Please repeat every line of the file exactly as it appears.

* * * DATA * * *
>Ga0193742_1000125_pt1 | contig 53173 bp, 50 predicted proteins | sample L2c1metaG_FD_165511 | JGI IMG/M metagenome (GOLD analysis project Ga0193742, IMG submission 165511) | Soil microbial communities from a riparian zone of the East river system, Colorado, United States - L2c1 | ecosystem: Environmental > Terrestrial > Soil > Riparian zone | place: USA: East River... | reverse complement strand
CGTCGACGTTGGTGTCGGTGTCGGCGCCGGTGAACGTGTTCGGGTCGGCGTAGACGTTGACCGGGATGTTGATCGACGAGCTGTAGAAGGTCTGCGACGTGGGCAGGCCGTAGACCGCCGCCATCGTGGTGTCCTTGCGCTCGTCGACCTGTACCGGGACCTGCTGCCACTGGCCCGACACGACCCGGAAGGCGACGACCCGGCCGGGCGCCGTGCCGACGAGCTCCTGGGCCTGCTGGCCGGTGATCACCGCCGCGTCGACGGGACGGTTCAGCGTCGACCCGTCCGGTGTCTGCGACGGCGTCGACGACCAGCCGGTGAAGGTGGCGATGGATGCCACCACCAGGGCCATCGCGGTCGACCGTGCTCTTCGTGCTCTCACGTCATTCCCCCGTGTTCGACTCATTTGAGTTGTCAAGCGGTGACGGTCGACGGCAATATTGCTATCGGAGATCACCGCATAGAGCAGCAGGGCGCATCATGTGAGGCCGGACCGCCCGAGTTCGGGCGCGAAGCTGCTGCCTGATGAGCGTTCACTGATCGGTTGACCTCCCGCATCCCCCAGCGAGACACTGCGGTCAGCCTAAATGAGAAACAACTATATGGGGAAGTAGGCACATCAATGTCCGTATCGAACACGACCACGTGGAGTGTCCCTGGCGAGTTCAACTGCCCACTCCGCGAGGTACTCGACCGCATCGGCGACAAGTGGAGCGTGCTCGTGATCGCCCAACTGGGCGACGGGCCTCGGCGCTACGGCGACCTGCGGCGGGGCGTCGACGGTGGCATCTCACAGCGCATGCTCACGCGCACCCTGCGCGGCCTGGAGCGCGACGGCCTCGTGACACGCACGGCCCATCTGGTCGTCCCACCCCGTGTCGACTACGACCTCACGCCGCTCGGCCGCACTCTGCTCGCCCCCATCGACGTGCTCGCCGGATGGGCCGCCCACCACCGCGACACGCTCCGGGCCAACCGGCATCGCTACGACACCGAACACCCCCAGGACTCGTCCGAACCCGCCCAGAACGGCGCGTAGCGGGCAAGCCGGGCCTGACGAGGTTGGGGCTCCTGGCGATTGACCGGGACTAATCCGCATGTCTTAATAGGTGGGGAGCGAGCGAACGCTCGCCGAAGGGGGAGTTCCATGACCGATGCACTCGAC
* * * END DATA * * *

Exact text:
>Ga0193742_1000125_pt1 | contig 53173 bp, 50 predicted proteins | sample L2c1metaG_FD_165511 | JGI IMG/M metagenome (GOLD analysis project Ga0193742, IMG submission 165511) | Soil microbial communities from a riparian zone of the East river system, Colorado, United States - L2c1 | ecosystem: Environmental > Terrestrial > Soil > Riparian zone | place: USA: East River... | reverse complement strand
CGTCGACGTTGGTGTCGGTGTCGGCGCCGGTGAACGTGTTCGGGTCGGCGTAGACGTTGACCGGGATGTTGATCGACGAGCTGTAGAAGGTCTGCGACGTGGGCAGGCCGTAGACCGCCGCCATCGTGGTGTCCTTGCGCTCGTCGACCTGTACCGGGACCTGCTGCCACTGGCCCGACACGACCCGGAAGGCGACGACCCGGCCGGGCGCCGTGCCGACGAGCTCCTGGGCCTGCTGGCCGGTGATCACCGCCGCGTCGACGGGACGGTTCAGCGTCGACCCGTCCGGTGTCTGCGACGGCGTCGACGACCAGCCGGTGAAGGTGGCGATGGATGCCACCACCAGGGCCATCGCGGTCGACCGTGCTCTTCGTGCTCTCACGTCATTCCCCCGTGTTCGACTCATTTGAGTTGTCAAGCGGTGACGGTCGACGGCAATATTGCTATCGGAGATCACCGCATAGAGCAGCAGGGCGCATCATGTGAGGCCGGACCGCCCGAGTTCGGGCGCGAAGCTGCTGCCTGATGAGCGTTCACTGATCGGTTGACCTCCCGCATCCCCCAGCGAGACACTGCGGTCAGCCTAAATGAGAAACAACTATATGGGGAAGTAGGCACATCAATGTCCGTATCGAACACGACCACGTGGAGTGTCCCTGGCGAGTTCAACTGCCCACTCCGCGAGGTACTCGACCGCATCGGCGACAAGTGGAGCGTGCTCGTGATCGCCCAACTGGGCGACGGGCCTCGGCGCTACGGCGACCTGCGGCGGGGCGTCGACGGTGGCATCTCACAGCGCATGCTCACGCGCACCCTGCGCGGCCTGGAGCGCGACGGCCTCGTGACACGCACGGCCCATCTGGTCGTCCCACCCCGTGTCGACTACGACCTCACGCCGCTCGGCCGCACTCTGCTCGCCCCCATCGACGTGCTCGCCGGATGGGCCGCCCACCACCGCGACACGCTCCGGGCCAACCGGCATCGCTACGACACCGAACACCCCCAGGACTCGTCCGAACCCGCCCAGAACGGCGCGTAGCGGGCAAGCCGGGCCTGACGAGGTTGGGGCTCCTGGCGATTGACCGGGACTAATCCGCATGTCTTAATAGGTGGGGAGCGAGCGAACGCTCGCCGAAGGGGGAGTTCCATGACCGATGCACTCGAC